Hello IEDP blog readers! I’m apparently a fan of alliterative titles. It is hard to believe that I have been here in Gulu for five weeks already and that I head back to Philadelphia in just five more weeks. At this halfway point, I want to give you a couple of updates on what I’ve been up to outside of work and also how my projects in the office are going (the cover photo is of some program classrooms constructed by the community at one of our host schools). Let’s start with the life and exploring updates.
Exploring: A Couple of Highlights
I went to Kampala for a quick weekend trip a couple of weeks ago, and I was able to catch up with and do some sightseeing with my fellow IEDPer, Risa (check out her blog posts). We had breakfast at a super cute café where there was also a farmer’s market on Saturday mornings. Then we Uber-ed over to the Uganda National Mosque, which is one of the largest mosques Africa and was commissioned as a gift from Gaddafi. We took a great tour of the mosque and climbed the minaret for beautiful views and some more history about Kampala and its seven hills. Kampala seemed like a huge city after three weeks in Gulu, and the traffic or ‘jam’ as everyone calls it, which I was warned about, was incredible, but there was so much to look at when we drove around I didn’t mind too much.
Last week my husband Ben visited Gulu and because we worked straight through the weekend the week before (I explain what we were working on below), our office unexpectedly had a couple of days off, so Ben and I explored Gulu and roamed around the main market, several coffee shops, did some shopping for presents for our family and friends, and relaxed. He was also able to come to my office later in the week and meet everyone and on his last night in town my colleagues took us out to dinner which was so lovely. I am so lucky to be supporting and learning from such a fantastic and friendly team this summer.
One of the highlights of Ben’s visit was a weekend at Murchison Falls National Park, Uganda’s largest national park and a quick two hour drive from Gulu. We stayed at a lodge in the park, saw elephants, lions (including cubs!), giraffes, hippos, crocodiles (terrifyingly large), different kinds of monkeys, and so many other animals in addition to taking a boat cruise on the Nile to see the actual Murchison Falls. It was such a great get away weekend and the nature and wildlife was truly spectacular. Here are a few of my favorite photos of a lion that walked right in front of our car, a giraffe turning around to say hi, a safari selfie, and Murchison Falls.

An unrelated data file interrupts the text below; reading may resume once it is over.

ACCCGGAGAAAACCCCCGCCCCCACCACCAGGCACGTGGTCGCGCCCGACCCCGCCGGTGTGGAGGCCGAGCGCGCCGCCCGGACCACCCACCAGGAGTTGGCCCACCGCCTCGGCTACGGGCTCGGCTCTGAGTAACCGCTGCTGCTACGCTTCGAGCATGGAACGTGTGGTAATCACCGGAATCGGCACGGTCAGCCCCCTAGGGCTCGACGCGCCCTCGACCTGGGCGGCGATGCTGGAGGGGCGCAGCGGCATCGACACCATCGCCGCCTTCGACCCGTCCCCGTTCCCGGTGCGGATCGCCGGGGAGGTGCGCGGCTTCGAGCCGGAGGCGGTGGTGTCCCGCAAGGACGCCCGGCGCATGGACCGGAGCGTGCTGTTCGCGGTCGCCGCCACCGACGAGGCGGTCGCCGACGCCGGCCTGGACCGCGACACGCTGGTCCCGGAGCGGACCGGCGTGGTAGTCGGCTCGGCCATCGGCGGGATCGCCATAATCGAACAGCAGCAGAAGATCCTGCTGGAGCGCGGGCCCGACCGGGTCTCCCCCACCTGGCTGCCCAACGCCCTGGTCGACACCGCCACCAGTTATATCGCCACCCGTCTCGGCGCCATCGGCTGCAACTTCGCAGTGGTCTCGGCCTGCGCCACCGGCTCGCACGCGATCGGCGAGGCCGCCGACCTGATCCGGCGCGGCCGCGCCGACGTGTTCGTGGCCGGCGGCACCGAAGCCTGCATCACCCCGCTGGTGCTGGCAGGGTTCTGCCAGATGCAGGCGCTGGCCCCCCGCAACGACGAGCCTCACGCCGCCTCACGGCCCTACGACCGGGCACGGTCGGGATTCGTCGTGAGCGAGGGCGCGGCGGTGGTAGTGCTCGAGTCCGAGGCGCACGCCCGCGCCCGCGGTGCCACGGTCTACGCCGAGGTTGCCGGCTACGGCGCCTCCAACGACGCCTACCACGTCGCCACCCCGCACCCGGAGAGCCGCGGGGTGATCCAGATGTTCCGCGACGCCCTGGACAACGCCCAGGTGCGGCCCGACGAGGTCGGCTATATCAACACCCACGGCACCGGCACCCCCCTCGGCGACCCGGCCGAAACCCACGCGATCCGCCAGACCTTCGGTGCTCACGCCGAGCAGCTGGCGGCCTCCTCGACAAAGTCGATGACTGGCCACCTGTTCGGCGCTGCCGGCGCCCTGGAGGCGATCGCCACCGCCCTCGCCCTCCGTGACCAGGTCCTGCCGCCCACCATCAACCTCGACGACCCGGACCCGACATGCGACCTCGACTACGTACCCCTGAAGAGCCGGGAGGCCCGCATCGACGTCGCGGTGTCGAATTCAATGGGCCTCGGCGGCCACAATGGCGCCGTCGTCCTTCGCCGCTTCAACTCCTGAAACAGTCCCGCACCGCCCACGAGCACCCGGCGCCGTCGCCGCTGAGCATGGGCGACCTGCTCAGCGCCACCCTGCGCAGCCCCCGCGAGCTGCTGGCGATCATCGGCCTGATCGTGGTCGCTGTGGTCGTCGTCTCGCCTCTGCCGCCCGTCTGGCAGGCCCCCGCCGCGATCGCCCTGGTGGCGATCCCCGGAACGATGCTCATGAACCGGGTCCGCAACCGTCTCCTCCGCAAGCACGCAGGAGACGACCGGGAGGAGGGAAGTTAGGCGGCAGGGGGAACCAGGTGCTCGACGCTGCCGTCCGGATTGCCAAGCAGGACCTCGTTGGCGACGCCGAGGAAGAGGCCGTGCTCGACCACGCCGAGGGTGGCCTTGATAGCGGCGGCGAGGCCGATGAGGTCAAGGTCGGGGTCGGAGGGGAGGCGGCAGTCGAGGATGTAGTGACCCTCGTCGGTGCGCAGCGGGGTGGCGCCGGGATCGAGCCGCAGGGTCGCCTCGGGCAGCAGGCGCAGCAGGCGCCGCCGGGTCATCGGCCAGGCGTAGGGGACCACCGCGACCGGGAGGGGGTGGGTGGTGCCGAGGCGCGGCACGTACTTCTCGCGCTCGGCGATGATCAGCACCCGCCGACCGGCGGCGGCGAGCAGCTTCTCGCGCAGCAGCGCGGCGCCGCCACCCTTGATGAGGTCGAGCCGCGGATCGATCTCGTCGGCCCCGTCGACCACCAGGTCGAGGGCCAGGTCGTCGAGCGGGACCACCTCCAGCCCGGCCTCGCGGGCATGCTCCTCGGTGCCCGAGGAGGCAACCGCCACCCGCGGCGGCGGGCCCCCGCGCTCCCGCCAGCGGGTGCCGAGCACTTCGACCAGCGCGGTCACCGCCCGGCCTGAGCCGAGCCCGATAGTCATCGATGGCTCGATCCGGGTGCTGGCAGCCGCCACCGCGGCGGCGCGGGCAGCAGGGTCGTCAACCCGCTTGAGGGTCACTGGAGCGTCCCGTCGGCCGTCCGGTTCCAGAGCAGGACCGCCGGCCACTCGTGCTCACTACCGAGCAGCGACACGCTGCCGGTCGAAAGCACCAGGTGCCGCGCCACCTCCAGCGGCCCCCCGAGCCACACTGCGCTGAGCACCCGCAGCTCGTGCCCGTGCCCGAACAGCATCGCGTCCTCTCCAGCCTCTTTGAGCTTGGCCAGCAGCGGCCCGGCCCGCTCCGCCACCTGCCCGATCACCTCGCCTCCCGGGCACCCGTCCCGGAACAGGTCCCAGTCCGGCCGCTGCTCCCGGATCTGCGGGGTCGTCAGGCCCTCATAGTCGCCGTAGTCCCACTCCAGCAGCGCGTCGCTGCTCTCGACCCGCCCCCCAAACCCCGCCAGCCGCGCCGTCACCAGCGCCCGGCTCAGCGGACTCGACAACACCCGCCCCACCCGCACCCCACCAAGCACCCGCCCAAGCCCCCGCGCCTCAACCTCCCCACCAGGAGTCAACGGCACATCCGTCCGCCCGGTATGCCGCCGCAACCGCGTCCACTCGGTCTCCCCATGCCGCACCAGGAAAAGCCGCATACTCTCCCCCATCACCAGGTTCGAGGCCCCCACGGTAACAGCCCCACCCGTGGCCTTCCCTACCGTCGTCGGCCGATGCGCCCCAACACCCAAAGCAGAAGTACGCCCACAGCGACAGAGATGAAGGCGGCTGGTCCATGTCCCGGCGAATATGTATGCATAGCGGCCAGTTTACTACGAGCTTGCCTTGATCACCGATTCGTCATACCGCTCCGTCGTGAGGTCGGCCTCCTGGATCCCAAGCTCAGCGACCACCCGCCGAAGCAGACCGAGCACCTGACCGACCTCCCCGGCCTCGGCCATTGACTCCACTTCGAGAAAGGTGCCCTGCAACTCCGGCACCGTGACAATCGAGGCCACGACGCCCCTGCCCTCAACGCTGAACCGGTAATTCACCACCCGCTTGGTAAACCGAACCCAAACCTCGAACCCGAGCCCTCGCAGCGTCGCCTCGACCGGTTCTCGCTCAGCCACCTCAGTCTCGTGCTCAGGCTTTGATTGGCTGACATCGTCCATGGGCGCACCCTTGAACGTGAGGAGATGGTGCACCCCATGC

Work and Project Updates
It may sound like I’ve just been sightseeing, but our office has also been really busy in June with several important projects that I’ve gotten to be a part of. First, we had the visit from Ministry of Education and Sports officials that I mentioned we were preparing for in the last post, and it went really well! The Hon. Minister and her team were really pleased with what they saw of the program and they expressed interest in government cooperation and starting a conversation about government adoption/adaptation of the program, which is really exciting from a sustainability perspective. It was fascinating to be present at all of the preparation meetings, understand more about the political and local ownership dimensions of education programs and budgets, and hear the topics and questions that the Ministry officials were most focused on.
As my fellow interns are no doubt finding, project priorities and feasibility shift once you’ve started. One of my main priorities for the next five weeks is an action research project working with teachers at three schools to support the building of educational communities of practice among our accelerated program teachers and the host government school educators, in order to facilitate teacher knowledge sharing and experimentation with different teaching and learning strategies (things like small group management, activity-based learning, and project-based learning). I’m excited to work with the teachers to compile some guidance documents based on their experimentation with pedagogical strategies that can be shared with a broader audience of schools, teachers, and officials. Often it seems that primary school classes can be quite large (like 80-120 students), so I’m looking forward to learning from the teachers and working with them to adapt student-centered strategies for large classes.
I think I’ll work on some other projects focusing on aligning phonics curriculum and instruction with the content-based, thematic English curriculum, supporting with the development of some M&E tools and data analysis, and collaborating with Matt, another IEDPer (check out his blog) who is interning for the same organization in Ethiopia. I really like getting to be involved in many different projects, spend time at schools, and learn from my supervisor and colleagues. Our Senior Director of Education Programs was here for two weeks during the Ministry visit, and a colleague from the Ethiopia office was also here for 10 days to learn and share about their programs, so being here during their visits was also a great learning experience.
Overall, I am so grateful to be here in Gulu and I am learning every day, especially with me being so new to this context. I am full of questions about capacity building, working with community-based organizations, local ownership of programs, pedagogy for large classes, data collection, and so many topics. I’m sure I will end up with more questions than answers, but I’m certainly learning every day, and I’m very thankful for that. I’m looking forward to being busy the next five weeks, focusing on my projects at work, and continuing to learn and adapt to life here.